UPDATE 5-New Libya interim government agreed in U.N. talks



* New interim government to oversee run-up to elections

* Choice of team led by Menfi and Dbeibeh surprised analysts

* Many Libyans remain sceptical that move can unite country(Adds comment by U.N. chief, paragraph 5)

GENEVA/TRIPOLI, Feb 5 (Reuters) – U.N. sponsored talksproduced a new interim government for Libya on Friday aimed atresolving a decade of chaos, division and violence by holdingnational elections later this year.

Mohammed al-Menfi, a former diplomat from Benghazi, willhead a three-man presidency council, while Abdulhamid Dbeibeh,from the western city of Misrata, will head the government asprime minister.

Libya has been engulfed in chaos since a NATO-backedintervention ended Muammar Gaddafi’s four-decade rule in 2011and has been split since 2014 between warring administrationsbacked by foreign powers in the west and east.

However, with many factions in the country afraid tosurrender influence they already hold, and with foreign powersinvested in local allies, the new government may rapidly comeunder pressure.

“My appeal to everybody is to recognize and accept theseresults and to work with the new authorities that were elected,”U.N. Secretary-General Antonio Guterres said.

The appointment of a new government may also do little tochange the balance of military power on the ground, where armedgroups rule the streets and factions remain split between eastand west along a fortified front line.

“This is the last chance for the Libyan people and politicalleaders to end the conflict and division in the country. We hopeto reach the stage of elections, just as they have promised, toachieve the people’s demands,” said Gamal al-Fallah, a politicalactivist in Benghazi.

Analysts describe the new government team as surprisewinners of a leadership contest against three other groups ofcandidates presented to the 75 Libyan participants picked by theUnited Nations to take part in political talks.

A slate that included the eastern-based parliament headAguila Saleh and western-based interior minister Fathi Bashaghawas widely seen as the most likely to succeed but lost in arun-off by 39 votes to 34.

“This is certainly a shake-up, and as a result it will getsupport from groups that were preparing to fight Aguila orFathi,” said Tarek Megerisi, of the European Council on ForeignRelations.


The winning leadership group also includes Musa al-Koni,from the south, and Abdullah al-Lafi, from the west, in thepresidency council. Bashagha tweeted his support for the processand for the new government after the vote.

All candidates for the new government promised to honour theplans to hold presidential and parliamentary elections on Dec.24 and not to run for office then. The U.N. publicly displayedtheir signed pledges.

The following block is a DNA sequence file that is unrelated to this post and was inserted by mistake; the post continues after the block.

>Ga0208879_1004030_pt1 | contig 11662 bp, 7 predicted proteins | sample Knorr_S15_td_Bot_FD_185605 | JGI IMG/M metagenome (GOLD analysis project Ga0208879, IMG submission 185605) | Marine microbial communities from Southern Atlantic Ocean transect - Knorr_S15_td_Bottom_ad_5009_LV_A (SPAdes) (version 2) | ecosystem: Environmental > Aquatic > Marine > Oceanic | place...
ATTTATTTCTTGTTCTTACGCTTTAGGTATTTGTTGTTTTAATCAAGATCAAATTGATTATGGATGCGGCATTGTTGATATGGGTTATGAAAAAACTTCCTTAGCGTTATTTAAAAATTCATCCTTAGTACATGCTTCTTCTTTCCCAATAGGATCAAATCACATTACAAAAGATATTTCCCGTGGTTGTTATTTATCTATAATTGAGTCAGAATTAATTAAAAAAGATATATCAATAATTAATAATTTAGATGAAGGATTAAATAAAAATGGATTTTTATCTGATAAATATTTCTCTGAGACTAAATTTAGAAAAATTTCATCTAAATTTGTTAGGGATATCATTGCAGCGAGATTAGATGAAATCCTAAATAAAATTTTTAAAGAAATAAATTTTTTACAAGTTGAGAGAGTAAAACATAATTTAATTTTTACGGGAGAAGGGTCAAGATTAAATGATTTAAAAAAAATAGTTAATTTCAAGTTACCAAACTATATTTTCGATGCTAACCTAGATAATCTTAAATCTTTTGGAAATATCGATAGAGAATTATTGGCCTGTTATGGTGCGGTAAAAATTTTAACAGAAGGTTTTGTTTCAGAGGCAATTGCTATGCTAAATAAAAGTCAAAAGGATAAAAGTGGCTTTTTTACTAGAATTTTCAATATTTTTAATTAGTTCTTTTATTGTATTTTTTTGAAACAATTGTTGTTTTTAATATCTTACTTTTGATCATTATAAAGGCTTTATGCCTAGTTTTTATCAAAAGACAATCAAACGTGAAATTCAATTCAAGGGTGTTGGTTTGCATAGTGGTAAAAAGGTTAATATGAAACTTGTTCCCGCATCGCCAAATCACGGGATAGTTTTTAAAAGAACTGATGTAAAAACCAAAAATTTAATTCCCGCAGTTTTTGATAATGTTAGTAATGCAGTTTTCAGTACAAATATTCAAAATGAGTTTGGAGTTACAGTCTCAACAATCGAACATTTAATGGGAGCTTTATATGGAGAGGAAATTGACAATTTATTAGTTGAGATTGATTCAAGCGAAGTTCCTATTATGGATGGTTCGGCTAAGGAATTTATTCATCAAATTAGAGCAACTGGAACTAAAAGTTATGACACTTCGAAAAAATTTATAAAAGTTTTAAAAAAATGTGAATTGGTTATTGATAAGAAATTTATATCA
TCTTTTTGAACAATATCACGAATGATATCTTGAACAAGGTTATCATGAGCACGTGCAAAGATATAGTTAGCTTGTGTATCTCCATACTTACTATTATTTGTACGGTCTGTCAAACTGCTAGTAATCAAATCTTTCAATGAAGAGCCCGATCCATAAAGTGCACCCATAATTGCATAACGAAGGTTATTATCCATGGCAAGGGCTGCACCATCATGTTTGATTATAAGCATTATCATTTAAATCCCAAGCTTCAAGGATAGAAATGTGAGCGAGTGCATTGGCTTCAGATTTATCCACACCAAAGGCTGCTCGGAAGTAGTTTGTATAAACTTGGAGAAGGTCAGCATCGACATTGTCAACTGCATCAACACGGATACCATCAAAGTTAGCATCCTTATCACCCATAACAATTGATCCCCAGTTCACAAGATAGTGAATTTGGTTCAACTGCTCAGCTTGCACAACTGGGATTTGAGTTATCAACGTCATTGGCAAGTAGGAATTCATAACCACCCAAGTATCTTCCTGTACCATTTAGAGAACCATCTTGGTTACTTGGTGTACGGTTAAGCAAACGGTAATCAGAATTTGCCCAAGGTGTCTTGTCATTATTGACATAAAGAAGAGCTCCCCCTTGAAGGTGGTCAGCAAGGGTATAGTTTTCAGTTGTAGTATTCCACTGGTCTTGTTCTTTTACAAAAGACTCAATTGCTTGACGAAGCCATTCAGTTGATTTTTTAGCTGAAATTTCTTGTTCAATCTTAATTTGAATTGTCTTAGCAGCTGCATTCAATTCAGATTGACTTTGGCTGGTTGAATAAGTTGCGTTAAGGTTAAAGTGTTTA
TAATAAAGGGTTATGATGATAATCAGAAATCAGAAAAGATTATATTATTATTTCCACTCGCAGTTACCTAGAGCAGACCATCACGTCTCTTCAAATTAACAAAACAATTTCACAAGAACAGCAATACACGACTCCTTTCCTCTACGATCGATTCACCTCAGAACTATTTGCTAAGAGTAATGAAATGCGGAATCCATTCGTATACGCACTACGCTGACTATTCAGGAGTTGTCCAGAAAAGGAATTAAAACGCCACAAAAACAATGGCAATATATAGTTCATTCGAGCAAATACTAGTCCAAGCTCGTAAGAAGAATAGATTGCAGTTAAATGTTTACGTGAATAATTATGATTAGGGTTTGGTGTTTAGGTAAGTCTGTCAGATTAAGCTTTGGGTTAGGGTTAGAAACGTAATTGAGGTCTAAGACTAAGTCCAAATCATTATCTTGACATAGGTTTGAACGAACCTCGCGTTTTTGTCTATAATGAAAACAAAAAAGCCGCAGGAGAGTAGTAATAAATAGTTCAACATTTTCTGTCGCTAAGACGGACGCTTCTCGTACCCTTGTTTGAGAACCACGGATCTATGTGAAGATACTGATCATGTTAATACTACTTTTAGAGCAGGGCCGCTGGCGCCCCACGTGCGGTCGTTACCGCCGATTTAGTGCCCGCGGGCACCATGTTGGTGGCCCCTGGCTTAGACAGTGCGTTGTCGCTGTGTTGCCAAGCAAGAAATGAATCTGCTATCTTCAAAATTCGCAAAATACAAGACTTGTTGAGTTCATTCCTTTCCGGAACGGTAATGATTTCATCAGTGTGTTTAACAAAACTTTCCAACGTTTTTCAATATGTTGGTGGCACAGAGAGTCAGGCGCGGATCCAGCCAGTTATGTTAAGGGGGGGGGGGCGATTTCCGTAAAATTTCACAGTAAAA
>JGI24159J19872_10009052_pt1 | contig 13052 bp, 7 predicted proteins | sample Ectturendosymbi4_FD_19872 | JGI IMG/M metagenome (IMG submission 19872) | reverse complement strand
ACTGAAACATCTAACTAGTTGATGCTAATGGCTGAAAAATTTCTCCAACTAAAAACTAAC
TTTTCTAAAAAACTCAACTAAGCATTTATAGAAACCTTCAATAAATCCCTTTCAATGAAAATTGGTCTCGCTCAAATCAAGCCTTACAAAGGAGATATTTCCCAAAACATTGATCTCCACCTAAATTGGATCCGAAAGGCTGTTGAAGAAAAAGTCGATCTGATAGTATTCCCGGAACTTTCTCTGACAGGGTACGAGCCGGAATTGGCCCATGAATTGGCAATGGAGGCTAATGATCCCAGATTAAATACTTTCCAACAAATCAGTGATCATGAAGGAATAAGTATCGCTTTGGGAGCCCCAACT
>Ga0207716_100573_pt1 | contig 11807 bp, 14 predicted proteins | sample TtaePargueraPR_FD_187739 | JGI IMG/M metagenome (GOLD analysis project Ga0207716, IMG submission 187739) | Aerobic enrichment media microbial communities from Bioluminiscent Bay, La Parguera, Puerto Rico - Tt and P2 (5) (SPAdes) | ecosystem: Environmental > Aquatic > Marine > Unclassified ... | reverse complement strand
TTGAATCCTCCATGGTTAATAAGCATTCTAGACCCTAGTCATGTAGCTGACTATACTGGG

Dbeibeh has until Feb. 26 to present a new government to theparliament, which then has three weeks to approve it.

The latest U.N. process emerged from a Berlin conferencelast year and gathered pace in the autumn after commanderKhalifa Haftar’s eastern-based forces were repelled from a14-month assault on Tripoli.

It has also involved a military ceasefire, but not all termsof the ceasefire have been met – a sign of continued mistrust onboth sides and internal fractures within both camps.

The new government may make it harder to bridge theeast-west divide, said analyst Jalel Harchaoui of theClingendael Institute.

Though born in the east, Menfi is seen as close politicallyto the current Tripoli government leadership and without strongties to Haftar or other eastern leaders, he added.

Some Libyans have been critical of a process which they viewas being managed from abroad and which they fear will allowexisting powermongers to cling to their influence.

“It’s just a painkiller to portray Libya as stable for awhile. But war and tension will certainly come back sooner orlater so long as militias have power,” said Abdulatifal-Zorgani, a 45-year old state employee in Tripoli.

Turkey, which backed the Tripoli government, and the UnitedArab Emirates and Egypt, which have supported Haftar, publiclywelcomed the new government.

(Reporting by Emma Farge and Stephanie Nebehay in Geneva,Reuters Libya newsroom in Tripoli and Ayman al-Warfali inBenghazi, additional reporting by Michelle Nichols in New York;writing by Angus McDowall; editing by John Stonestreet, PravinChar and Philippa Fletcher)


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